ICOs vs. STOs vs. IEOs: A Simple Explanation

Soup with plastic multi colored letters.

As blockchain continues to disrupt various global markets, it’s easy to see that this technology has revolutionized standard practices in the world of business. Along with the rise and popularity of blockchain come new ways for projects to raise money. Three of the most popular methods include ICOs, STOs, and IEOs.

While these financial vehicles have similarities, they have their differences as well. Read on for a quick and simple explanation about ICOs, STOs, and IEOs, and untangle the alphabet soup of these offerings.

  ICO STO IEO

What is it?

Fundraising through token or coin

Fundraising through an asset-backed token or coin

Fundraising through offering a token or coin via an exchange

Set-Up

Easy

Difficult

Moderate

Cost

Low

High

Medium

Regulation

Low

High

Moderate

Liquidity

Medium

Low

Medium

Protection for Investors

Low

Low

Moderate

Accessibility

High

Low

Moderate

It All Started with ICOs

Initial coin offerings, or ICOs, got their start in 2014. This was viewed as a way to raise funds that didn’t require using the traditional methodology of going the venture capital route. Through an ICO, investors receive project tokens in exchange for their investments. At the time, using an ICO offered an advantage of lower capital requirements upfront plus significantly reduced overhead.

Though the ICO rose to the top of the blockchain world quickly, its success is now on a downward trajectory. 

While ICOs brought relevance and attention to the digital asset economy, they have experienced their share of problems. Many exit scams, fake token sales, and questionable legal practices have resulted in investors losing confidence in ICOs as a way to raise money.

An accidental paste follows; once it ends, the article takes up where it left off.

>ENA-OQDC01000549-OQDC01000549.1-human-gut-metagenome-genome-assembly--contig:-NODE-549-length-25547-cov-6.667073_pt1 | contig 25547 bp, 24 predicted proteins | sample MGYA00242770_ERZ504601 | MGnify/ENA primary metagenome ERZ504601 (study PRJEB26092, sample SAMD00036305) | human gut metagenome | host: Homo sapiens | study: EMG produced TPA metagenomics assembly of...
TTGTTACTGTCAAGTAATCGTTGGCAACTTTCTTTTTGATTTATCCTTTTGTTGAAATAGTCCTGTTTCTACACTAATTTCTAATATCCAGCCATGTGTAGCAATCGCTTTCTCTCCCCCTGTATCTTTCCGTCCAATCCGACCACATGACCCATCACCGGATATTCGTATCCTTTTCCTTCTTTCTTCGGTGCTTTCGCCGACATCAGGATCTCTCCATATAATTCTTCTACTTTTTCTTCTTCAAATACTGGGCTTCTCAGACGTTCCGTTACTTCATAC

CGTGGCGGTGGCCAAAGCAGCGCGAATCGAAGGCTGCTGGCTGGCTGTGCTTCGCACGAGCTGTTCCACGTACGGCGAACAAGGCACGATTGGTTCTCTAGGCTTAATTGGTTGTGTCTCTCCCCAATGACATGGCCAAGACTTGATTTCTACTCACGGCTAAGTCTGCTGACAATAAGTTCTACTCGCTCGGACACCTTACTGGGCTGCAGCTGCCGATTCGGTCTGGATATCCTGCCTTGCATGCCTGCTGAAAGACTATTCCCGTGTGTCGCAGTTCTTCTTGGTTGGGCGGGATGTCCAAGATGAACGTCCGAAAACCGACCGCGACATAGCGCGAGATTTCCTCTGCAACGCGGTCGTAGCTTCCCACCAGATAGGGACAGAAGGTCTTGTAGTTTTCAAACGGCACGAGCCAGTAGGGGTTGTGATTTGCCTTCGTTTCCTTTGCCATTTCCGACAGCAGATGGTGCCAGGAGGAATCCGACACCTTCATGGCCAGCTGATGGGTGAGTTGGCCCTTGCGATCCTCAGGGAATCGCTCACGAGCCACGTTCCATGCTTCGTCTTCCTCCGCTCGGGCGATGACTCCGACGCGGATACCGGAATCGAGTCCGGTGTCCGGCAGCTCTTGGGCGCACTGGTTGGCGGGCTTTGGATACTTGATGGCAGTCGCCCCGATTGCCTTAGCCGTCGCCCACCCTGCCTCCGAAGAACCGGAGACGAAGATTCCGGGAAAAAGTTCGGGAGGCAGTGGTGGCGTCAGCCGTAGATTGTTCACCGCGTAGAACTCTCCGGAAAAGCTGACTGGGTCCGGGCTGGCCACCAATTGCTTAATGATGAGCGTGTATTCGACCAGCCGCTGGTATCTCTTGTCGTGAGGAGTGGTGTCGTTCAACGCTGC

STOs Aimed at Regulatory Compliance

Man in a blue sport jacket pointing to the letter STO.

As the ICO market dwindled, security token offerings, or STOs, stepped in as a viable alternative. With an STO, investors receive security tokens, which are kept on the blockchain. The difference between an STO and an ICO is that security tokens are backed by an underlying asset. These assets hold some form of financial value in the real world.

The benefit for investors with an STO is the increased security and higher level of transparency through the fundraising process. This is primarily due to the guidelines and regulations by which STOs must abide. Most notable among regulatory bodies are the Swiss Financial Market Supervisory Authority (FINMA) and the US Securities and Exchange Commission (SEC).

Unfortunately, STOs come with the prohibitive cost of paying for the legal complexities associated with compliance.

Additionally, regulatory guidelines also limit participants in an STO to only those with significant investing power. STOs must be listed on a regulated exchange since they have to validate all investors, which limits the exposure a security token has to the rest of the blockchain community.

IEOs Offered a New Investment Venue

The most recent fundraising method to show up is the initial exchange offering or IEO. With an IEO, the token itself is linked to a given digital asset exchange. An exchange lists the project’s token while earning both a listing fee and a percentage of tokens sold.

There are a few significant advantages to using an IEO, which is why many projects are gravitating toward this method. First, the exchange does marketing for the project. Second, coins are listed on the exchange immediately after the IEO, as opposed to a few months later, which is the case with most ICOs.

Lastly, participants receive their tokens immediately after the IEO closes. Investors can check their balances on the exchange which hosted the IEO. However, most exchanges require identity validation, so investors will have to complete the process before they can access their tokens.

ICO, STO, or IEO?

Young teen looking perplexed.

Each fundraising option has its own benefits and drawbacks, so always be sure to do your due diligence before investing in a token or project. Assess your risk tolerance as well as your desired investment goals to ensure you are choosing the right vehicle for investment. To stay current with ICOs, check out our initial coin offerings page. For regular updates on STOs and IEOs, be sure to subscribe to the Bitcoin Market Journal newsletter.

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